Category: the autobiography of miss jane pittman

+

The Blank Spots in Faulkner’s “Dry September” and Ernest Gaines

I’ve written about the image of dust in William Faulkner’s “Dry September” (1931) on this blog before, and today I would like to look at another aspect of Faulkner’s story that struck me as I reread it recently. Faulkner never shows McClendon and the mob lynch Will Mayes; however, we know that is exactly what happens because as they return in the car, Hawkshaw … Read More The Blank Spots in Faulkner’s “Dry September” and Ernest Gaines

+

Miss Jane Pittman and the Temptation of Christ

After John the Baptist baptizes Jesus Christ in the gospels, Jesus goes into the desert for forty days and forty nights before beginning his ministry. During that time, Satan tempts Jesus three times with food, display of divination, and dominion over the world. Jesus does not succumb to these temptations, and he rebukes Satan with scripture, ultimately defeating him. As I read through Ernest … Read More Miss Jane Pittman and the Temptation of Christ

Reconstructing and Learning from the Past in Attica Locke’s "The Cutting Season"

Attica Locke At the beginning of Ernest J. Gaines’s The Autobiography of Miss Jane Pittman (1971), Mary asks the unnamed history teacher why he wants to interview Miss Jane. He tells her that he teaches history and that his students would benefit from Jane’s story because “Miss Jane is not in [their history books]” (v). Because of this omission, like the missing pages in … Read More Reconstructing and Learning from the Past in Attica Locke’s "The Cutting Season"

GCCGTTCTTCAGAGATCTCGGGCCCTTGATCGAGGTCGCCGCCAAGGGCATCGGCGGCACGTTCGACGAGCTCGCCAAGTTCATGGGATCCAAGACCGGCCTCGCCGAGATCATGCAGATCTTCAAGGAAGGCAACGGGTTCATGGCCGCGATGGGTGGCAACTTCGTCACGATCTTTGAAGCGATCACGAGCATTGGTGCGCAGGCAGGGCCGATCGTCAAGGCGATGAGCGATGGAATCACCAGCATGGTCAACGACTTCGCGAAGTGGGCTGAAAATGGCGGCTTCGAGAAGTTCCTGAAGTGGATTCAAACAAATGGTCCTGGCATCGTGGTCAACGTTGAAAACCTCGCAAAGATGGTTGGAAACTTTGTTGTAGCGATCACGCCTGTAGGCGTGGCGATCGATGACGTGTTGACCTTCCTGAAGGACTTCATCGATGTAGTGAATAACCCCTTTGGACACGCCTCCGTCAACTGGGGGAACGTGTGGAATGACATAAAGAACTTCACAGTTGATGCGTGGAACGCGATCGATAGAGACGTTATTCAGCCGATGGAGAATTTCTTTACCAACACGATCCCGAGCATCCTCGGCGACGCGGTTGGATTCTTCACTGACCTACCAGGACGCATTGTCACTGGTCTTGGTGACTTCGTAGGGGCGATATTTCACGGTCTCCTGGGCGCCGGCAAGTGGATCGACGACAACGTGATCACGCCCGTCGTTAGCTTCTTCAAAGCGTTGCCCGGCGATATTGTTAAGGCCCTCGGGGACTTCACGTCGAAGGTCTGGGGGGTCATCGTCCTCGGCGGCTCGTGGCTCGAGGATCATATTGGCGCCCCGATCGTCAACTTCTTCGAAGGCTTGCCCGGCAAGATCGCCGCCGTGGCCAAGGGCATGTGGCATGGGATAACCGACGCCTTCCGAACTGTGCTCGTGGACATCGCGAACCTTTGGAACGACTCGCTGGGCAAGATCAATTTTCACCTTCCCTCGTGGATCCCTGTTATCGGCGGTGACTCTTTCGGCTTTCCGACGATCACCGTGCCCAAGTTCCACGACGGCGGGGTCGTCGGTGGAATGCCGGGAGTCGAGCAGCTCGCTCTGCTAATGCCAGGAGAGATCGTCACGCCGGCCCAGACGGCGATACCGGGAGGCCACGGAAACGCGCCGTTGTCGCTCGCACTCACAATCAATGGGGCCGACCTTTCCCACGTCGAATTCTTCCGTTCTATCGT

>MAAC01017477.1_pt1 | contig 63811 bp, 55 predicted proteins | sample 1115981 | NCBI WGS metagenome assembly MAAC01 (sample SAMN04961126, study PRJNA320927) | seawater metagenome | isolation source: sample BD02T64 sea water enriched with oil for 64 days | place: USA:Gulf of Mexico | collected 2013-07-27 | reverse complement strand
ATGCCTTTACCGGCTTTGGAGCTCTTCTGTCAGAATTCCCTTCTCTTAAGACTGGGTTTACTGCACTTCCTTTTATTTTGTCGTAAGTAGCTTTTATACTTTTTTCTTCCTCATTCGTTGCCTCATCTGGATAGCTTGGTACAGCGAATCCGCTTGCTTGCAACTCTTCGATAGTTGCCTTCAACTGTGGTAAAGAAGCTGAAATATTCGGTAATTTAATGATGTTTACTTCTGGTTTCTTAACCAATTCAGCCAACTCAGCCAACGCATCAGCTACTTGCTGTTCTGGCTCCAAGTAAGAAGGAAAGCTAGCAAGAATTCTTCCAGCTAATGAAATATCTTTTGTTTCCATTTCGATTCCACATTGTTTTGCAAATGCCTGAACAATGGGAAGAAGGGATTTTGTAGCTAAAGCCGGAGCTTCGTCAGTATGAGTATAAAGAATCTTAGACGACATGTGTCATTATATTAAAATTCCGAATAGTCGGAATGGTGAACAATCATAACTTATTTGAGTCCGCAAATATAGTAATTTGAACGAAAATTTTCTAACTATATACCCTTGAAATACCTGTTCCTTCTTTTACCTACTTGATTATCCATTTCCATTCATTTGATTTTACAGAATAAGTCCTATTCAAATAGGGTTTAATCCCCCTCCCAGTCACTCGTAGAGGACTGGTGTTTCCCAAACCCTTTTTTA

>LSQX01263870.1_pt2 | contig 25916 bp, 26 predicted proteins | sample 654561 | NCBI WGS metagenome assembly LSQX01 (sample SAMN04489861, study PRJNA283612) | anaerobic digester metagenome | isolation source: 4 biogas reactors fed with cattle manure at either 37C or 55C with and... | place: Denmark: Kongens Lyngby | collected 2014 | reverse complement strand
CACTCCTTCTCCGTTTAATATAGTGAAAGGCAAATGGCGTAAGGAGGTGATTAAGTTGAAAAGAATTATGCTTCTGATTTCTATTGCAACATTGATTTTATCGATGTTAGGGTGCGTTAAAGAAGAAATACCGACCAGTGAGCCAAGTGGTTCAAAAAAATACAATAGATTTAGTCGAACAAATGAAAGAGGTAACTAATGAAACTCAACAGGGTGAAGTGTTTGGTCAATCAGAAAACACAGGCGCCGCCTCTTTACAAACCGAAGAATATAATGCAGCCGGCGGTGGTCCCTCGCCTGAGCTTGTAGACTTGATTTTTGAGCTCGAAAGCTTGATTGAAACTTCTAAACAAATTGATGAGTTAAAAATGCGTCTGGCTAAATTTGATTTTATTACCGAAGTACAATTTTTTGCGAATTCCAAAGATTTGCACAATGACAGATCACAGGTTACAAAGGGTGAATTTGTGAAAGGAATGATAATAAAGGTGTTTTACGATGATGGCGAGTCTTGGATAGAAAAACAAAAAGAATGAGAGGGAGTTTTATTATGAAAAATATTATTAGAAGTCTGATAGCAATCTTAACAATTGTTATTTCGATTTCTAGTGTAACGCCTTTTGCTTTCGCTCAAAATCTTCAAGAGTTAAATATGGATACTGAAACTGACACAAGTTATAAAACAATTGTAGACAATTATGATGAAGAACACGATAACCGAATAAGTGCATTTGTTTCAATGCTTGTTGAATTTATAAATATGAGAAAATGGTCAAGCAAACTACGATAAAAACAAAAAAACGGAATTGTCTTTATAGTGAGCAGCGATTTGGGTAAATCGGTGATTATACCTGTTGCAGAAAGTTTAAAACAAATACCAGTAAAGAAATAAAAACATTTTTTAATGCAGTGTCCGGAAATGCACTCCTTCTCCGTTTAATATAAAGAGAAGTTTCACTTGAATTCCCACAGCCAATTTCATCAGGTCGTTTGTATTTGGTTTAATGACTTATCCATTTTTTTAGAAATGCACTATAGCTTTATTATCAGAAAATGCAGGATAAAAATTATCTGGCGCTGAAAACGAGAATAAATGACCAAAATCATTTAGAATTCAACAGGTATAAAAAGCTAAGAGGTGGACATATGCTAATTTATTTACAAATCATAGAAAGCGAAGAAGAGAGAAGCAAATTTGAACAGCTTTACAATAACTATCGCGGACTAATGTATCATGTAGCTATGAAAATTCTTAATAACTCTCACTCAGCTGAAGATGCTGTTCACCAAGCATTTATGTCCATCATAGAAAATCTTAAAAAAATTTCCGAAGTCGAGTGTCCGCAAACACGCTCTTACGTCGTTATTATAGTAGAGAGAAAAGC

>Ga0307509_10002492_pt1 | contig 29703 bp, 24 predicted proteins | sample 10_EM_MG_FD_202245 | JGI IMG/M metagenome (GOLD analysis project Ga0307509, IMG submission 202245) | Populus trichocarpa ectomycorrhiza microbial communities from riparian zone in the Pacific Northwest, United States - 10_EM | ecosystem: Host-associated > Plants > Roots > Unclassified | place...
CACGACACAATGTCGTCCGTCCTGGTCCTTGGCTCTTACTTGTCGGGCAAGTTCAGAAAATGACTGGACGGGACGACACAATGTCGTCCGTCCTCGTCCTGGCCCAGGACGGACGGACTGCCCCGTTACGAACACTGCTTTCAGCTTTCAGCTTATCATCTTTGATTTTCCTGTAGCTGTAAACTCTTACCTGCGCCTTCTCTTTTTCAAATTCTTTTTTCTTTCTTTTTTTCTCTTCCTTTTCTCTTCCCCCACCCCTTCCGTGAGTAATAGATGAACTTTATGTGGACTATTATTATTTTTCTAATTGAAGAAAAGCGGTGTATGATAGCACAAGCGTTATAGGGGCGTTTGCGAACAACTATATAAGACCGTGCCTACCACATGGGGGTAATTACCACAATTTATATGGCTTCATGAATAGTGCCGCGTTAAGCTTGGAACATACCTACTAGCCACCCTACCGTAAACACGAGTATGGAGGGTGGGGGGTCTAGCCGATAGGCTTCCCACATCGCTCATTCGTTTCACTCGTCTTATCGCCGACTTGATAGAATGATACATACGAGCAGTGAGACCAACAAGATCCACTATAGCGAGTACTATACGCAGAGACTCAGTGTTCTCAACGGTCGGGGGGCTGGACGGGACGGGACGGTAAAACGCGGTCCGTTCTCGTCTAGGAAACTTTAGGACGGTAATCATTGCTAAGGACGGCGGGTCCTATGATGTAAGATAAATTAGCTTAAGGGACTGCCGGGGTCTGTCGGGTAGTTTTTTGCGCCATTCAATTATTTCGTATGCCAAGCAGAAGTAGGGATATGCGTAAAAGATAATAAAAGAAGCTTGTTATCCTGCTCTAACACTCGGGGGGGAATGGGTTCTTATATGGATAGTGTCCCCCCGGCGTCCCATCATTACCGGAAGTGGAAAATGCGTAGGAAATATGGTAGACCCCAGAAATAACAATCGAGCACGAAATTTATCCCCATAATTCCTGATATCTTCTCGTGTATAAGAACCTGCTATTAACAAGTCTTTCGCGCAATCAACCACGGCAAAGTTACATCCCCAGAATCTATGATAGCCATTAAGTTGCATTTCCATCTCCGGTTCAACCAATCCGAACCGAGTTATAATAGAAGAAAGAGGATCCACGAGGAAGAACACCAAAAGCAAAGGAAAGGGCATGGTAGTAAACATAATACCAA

Horses, Manhood, and Power in Ernest J. Gaines

When Django and Dr. King Schultz ride into Daughtrey, Texas, near the beginning of Quentin Tarantino’s Django Unchained (2012), the white townspeople freeze, staring in shock at an African American riding a horse next to a white man driving a carriage. Django does not drive the carriage, as would be expected of an African American servant or slave. Django rides through the streets on … Read More Horses, Manhood, and Power in Ernest J. Gaines

Southern Bastards and the Simmering of the South

As my son looked for The Avengers in the graphic novels piled up on the shelves in the local library, I stumbled upon Jason Aaron and Jason Latour’s Southern Bastards (Image Comics). Initially, I picked the book up, flipped through it, then placed it back on the shelf as I ran to see what the toddler decided to get himself into. After looking around … Read More Southern Bastards and the Simmering of the South